Saptha Pathi - 7 steps towards an eternity of love and happiness
In "SapthaPathi" or seven steps, the groom holds the bride's hand and takes seven steps together around the holy fire. With each step, they take a vow - the belief is that when one walks seven steps with another, one becomes the other’s friend. In this small gesture, intimacy is mingled with earnest intentions, vowing in front of God - giving the ritual a whole new meaning. In North Indian weddings also, this is a very important step and is referred to as "Saath Phere".
Having watched the "Saath Phere" over and over in so many movies, it actually felt surreal yet wonderful to go through the same thing in real life. I also felt that this ritual propogates equality - that the man and woman are friends, companions for life.
Nalangu - good humoured fun!
The evening of the wedding day is "Nalangu" - a time to relax and have fun. The newly wed wife calls her husband for play. Much to the amusement of all gathered, there follows a series of playful games. During these events women sing songs, making fun of the bride, the groom and the in-laws.
Nalangu is good entertainment for all the guests and it also helps the bride and groom shed their inhibitions and get closer. At my wedding, I did'nt get a chance to play "Nalangu" as my husband felt it was very childish and we were too tired by then. We were engaged for a year before we got married so we had no inhibitons whatsoever by then, happily chatting away, much to the chagrin of my mother who wanted me to at least pretend to be a coy bride!
I am so glad that I got married in typical South Indian style intermingled with tradition, fun, and lots of love and blessings. Every single tradition and ritual has a deep meaning and fun element to it and its a once-in-a-lifetime experience...and you get married only once (well, atleast in my case)!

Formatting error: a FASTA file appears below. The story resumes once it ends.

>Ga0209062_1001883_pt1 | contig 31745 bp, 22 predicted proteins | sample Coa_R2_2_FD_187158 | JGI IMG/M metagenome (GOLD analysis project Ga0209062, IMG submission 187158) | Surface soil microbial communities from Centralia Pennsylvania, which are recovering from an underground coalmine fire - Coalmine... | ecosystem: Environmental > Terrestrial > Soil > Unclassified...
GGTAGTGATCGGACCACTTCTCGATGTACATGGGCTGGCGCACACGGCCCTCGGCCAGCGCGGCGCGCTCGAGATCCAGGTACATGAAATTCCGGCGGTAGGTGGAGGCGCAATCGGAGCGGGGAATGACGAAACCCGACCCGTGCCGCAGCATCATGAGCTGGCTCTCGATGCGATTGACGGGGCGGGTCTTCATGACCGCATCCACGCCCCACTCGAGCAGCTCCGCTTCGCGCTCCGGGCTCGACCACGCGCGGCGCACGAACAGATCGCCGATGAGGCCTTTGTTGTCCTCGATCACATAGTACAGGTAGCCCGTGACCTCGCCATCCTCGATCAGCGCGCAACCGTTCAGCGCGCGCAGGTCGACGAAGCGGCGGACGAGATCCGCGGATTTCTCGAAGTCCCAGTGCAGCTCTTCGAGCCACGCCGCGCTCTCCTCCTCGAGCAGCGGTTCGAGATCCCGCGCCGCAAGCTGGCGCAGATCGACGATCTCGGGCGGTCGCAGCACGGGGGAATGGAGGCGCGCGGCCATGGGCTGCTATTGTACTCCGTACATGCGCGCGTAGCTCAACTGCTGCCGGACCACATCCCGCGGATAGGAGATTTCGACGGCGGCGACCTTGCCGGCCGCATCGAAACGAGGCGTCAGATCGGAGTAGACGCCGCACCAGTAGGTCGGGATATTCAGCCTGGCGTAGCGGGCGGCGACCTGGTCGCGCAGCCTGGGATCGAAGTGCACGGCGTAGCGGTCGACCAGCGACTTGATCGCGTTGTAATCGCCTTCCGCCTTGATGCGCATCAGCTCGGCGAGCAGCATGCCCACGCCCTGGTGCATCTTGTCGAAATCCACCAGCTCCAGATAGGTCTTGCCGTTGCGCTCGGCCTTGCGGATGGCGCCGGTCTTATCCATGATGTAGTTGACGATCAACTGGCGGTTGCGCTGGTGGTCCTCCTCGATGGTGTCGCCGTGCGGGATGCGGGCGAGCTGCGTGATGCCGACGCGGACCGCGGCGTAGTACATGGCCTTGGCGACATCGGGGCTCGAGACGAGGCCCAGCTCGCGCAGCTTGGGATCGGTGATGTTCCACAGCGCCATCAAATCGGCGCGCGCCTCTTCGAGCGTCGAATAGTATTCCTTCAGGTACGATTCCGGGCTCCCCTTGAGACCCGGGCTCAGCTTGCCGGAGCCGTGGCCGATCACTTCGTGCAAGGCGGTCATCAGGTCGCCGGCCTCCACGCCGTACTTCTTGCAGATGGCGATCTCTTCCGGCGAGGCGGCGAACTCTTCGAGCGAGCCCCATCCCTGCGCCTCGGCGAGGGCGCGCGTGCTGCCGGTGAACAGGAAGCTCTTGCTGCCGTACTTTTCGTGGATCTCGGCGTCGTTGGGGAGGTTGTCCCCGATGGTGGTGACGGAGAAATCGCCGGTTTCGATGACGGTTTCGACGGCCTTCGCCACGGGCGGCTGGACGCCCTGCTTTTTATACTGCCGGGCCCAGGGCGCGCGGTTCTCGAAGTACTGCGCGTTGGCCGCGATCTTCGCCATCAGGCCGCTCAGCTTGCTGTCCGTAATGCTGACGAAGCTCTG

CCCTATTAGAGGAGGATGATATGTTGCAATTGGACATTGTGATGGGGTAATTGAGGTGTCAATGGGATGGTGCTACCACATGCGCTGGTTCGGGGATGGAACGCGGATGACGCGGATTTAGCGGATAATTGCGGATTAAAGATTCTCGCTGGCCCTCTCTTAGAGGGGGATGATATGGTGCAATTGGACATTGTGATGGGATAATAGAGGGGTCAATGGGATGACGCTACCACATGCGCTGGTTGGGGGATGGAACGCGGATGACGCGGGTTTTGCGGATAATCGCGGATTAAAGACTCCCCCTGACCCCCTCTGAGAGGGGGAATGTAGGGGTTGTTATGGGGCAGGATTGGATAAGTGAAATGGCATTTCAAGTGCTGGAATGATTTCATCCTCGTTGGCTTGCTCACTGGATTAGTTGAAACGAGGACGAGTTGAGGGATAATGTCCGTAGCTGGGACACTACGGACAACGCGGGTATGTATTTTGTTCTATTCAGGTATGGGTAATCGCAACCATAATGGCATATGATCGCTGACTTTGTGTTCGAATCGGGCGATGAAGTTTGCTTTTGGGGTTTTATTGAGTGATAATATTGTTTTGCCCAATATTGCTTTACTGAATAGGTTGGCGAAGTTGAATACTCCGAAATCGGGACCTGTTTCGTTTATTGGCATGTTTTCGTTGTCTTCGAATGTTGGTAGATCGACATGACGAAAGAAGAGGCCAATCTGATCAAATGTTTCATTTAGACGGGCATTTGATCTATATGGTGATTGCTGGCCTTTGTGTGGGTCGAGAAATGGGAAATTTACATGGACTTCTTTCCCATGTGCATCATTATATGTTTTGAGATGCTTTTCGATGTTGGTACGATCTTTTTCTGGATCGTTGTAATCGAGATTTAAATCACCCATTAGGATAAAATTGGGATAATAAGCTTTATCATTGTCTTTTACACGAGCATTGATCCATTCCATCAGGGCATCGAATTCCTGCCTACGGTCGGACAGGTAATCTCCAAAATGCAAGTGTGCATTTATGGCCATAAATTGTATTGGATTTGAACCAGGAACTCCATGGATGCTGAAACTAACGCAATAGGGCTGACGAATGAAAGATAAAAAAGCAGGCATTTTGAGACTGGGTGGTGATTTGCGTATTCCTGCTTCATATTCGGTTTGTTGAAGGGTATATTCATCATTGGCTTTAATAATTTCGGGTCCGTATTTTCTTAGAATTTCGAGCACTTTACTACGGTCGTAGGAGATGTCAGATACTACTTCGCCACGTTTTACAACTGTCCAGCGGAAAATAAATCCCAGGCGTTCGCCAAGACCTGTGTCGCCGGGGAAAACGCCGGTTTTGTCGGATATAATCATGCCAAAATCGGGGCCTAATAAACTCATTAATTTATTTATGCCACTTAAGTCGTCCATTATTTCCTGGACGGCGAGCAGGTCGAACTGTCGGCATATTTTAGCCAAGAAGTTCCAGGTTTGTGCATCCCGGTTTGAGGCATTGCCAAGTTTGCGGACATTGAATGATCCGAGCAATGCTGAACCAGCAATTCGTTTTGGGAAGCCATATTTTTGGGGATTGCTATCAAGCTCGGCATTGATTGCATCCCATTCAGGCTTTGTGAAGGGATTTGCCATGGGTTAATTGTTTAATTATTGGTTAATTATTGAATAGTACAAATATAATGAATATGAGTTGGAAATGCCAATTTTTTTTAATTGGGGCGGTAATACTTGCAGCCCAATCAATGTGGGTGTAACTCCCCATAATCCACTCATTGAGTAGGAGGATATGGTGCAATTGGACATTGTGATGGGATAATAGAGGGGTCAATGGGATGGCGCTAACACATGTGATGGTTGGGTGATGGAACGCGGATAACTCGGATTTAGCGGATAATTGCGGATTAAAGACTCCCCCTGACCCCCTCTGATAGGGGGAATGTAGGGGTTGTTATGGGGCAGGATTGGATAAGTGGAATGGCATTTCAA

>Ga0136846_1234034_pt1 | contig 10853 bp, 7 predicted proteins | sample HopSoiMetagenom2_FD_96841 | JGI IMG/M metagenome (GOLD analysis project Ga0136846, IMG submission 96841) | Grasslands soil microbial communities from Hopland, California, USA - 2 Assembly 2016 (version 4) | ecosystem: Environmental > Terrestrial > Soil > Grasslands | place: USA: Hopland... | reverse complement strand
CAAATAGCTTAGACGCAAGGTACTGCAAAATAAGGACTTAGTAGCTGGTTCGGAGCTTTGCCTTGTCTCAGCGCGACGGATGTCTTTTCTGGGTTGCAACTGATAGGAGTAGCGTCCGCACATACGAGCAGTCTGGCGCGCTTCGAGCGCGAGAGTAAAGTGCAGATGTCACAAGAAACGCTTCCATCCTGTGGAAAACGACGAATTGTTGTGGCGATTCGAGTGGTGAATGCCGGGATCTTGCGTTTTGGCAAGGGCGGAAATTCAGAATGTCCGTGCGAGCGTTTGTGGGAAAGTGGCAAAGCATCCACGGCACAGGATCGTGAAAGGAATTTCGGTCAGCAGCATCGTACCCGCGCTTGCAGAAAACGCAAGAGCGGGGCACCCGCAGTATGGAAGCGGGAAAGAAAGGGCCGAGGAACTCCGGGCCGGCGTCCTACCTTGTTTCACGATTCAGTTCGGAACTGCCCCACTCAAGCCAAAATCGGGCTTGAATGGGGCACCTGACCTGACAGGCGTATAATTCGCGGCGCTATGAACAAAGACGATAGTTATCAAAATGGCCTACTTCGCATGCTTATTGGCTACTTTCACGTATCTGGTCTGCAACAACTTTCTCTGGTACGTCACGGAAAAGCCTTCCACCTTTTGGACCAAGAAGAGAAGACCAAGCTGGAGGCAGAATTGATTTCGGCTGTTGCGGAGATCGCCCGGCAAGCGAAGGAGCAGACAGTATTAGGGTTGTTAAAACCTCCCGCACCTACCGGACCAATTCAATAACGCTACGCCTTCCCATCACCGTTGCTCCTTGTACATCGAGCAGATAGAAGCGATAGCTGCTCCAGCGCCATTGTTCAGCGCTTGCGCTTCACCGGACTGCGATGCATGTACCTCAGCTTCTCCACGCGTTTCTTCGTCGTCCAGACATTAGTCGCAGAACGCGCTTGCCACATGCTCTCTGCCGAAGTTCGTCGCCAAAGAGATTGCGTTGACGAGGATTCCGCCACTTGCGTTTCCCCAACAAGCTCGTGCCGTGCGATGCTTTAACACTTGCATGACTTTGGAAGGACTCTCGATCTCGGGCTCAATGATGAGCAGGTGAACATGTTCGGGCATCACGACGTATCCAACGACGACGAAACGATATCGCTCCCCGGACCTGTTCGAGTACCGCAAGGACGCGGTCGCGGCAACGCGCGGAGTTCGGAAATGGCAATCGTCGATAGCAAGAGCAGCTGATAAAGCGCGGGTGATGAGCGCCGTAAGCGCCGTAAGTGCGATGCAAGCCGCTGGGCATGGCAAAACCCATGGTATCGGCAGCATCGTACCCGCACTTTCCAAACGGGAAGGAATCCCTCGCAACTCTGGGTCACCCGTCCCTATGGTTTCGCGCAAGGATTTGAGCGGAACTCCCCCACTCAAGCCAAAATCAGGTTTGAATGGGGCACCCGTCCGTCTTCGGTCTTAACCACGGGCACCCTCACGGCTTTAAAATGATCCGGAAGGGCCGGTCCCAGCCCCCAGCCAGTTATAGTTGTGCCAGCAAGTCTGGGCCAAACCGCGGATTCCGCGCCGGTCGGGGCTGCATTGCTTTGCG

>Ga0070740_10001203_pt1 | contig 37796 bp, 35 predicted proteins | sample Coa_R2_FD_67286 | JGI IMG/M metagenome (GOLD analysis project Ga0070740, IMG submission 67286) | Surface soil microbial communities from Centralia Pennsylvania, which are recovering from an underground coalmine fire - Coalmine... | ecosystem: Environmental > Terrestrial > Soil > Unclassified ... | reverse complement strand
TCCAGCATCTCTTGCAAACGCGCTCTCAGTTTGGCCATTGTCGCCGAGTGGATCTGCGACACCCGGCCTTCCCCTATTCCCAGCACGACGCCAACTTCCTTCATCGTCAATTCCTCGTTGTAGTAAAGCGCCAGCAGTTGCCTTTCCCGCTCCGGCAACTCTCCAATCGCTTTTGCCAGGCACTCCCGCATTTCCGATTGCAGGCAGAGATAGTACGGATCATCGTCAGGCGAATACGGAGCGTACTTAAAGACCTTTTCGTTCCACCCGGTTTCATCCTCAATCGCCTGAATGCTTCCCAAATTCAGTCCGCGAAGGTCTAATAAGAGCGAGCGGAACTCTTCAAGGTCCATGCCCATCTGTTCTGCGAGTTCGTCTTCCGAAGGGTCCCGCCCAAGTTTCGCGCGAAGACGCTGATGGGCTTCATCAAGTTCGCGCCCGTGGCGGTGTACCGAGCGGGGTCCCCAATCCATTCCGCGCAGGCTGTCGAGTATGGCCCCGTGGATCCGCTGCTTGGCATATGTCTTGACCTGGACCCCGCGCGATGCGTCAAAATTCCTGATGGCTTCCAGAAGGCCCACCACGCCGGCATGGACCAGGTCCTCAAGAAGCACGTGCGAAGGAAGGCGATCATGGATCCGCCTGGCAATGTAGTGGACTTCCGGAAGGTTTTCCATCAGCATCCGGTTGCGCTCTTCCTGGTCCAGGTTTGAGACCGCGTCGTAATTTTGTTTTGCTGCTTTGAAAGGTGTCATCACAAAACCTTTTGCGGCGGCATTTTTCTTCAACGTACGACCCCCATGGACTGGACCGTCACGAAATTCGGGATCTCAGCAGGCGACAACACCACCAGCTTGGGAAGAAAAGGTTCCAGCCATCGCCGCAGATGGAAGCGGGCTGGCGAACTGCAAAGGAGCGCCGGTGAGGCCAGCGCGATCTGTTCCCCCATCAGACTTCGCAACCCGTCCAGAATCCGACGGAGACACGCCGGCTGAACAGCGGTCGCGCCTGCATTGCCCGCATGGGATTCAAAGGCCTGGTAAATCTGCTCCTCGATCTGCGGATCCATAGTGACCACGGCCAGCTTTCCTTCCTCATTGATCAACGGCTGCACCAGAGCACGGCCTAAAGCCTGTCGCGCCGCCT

Your outlook towards life reflects who you are...similarly, I choose to look at the brighter side of every tradition and enjoy it thoroughly. I just LOVE our culture, tradition and weddings, of course!
Here’s how to participate:
- Become a member of 99labels (If you are not a member already) by clicking on the referral link at the bottom of this post. (You get Rs 100 worth of credit free to shop!) .
- Create a log-in preferably using the email id attached with your blog. This is to protect the anonymity of some bloggers as the referral link (read rule 2) displays your email-id.
- Post your referral link on the post (This means that whoever becomes a member clicking on the link gets Rs 100, and whenever you referral buys an item you get Rs 500). To find your referral link
- Log in on http://www.99labels.com/
- Click on “Invite friends” on the top menu.
- Go to bottom of page and look for “Copy and paste your personal invitation link” and paste the link at the bottom of your post E.g . My Referral invite – http://www.99labels.com/v1/Become-Member.firstname.lastname@example.org
- Copy and paste all the rules in your post.
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Edited to add: I won second place and a 1000 Rs. gift voucher!! Yay!!!